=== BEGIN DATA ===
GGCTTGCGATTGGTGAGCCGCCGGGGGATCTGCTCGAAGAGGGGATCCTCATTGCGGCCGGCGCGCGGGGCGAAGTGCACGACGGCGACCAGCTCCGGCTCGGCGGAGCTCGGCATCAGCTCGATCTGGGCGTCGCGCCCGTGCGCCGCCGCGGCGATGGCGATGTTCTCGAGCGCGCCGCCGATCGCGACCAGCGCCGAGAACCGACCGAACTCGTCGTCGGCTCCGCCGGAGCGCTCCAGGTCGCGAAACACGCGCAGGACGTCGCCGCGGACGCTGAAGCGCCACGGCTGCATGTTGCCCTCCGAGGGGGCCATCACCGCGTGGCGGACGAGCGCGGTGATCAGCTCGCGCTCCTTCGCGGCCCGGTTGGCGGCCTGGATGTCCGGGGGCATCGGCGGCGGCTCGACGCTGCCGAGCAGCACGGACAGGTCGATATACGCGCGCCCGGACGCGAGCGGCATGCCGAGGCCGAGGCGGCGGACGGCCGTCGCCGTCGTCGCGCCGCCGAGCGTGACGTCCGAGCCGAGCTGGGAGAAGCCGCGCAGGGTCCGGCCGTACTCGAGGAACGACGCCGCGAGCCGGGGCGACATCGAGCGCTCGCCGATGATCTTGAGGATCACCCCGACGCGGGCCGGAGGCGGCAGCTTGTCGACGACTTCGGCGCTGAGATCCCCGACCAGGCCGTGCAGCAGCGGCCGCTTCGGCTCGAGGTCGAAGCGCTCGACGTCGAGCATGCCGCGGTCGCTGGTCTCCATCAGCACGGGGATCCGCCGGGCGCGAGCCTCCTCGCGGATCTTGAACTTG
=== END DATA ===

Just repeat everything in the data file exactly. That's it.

GGCTTGCGATTGGTGAGCCGCCGGGGGATCTGCTCGAAGAGGGGATCCTCATTGCGGCCGGCGCGCGGGGCGAAGTGCACGACGGCGACCAGCTCCGGCTCGGCGGAGCTCGGCATCAGCTCGATCTGGGCGTCGCGCCCGTGCGCCGCCGCGGCGATGGCGATGTTCTCGAGCGCGCCGCCGATCGCGACCAGCGCCGAGAACCGACCGAACTCGTCGTCGGCTCCGCCGGAGCGCTCCAGGTCGCGAAACACGCGCAGGACGTCGCCGCGGACGCTGAAGCGCCACGGCTGCATGTTGCCCTCCGAGGGGGCCATCACCGCGTGGCGGACGAGCGCGGTGATCAGCTCGCGCTCCTTCGCGGCCCGGTTGGCGGCCTGGATGTCCGGGGGCATCGGCGGCGGCTCGACGCTGCCGAGCAGCACGGACAGGTCGATATACGCGCGCCCGGACGCGAGCGGCATGCCGAGGCCGAGGCGGCGGACGGCCGTCGCCGTCGTCGCGCCGCCGAGCGTGACGTCCGAGCCGAGCTGGGAGAAGCCGCGCAGGGTCCGGCCGTACTCGAGGAACGACGCCGCGAGCCGGGGCGACATCGAGCGCTCGCCGATGATCTTGAGGATCACCCCGACGCGGGCCGGAGGCGGCAGCTTGTCGACGACTTCGGCGCTGAGATCCCCGACCAGGCCGTGCAGCAGCGGCCGCTTCGGCTCGAGGTCGAAGCGCTCGACGTCGAGCATGCCGCGGTCGCTGGTCTCCATCAGCACGGGGATCCGCCGGGCGCGAGCCTCCTCGCGGATCTTGAACTTG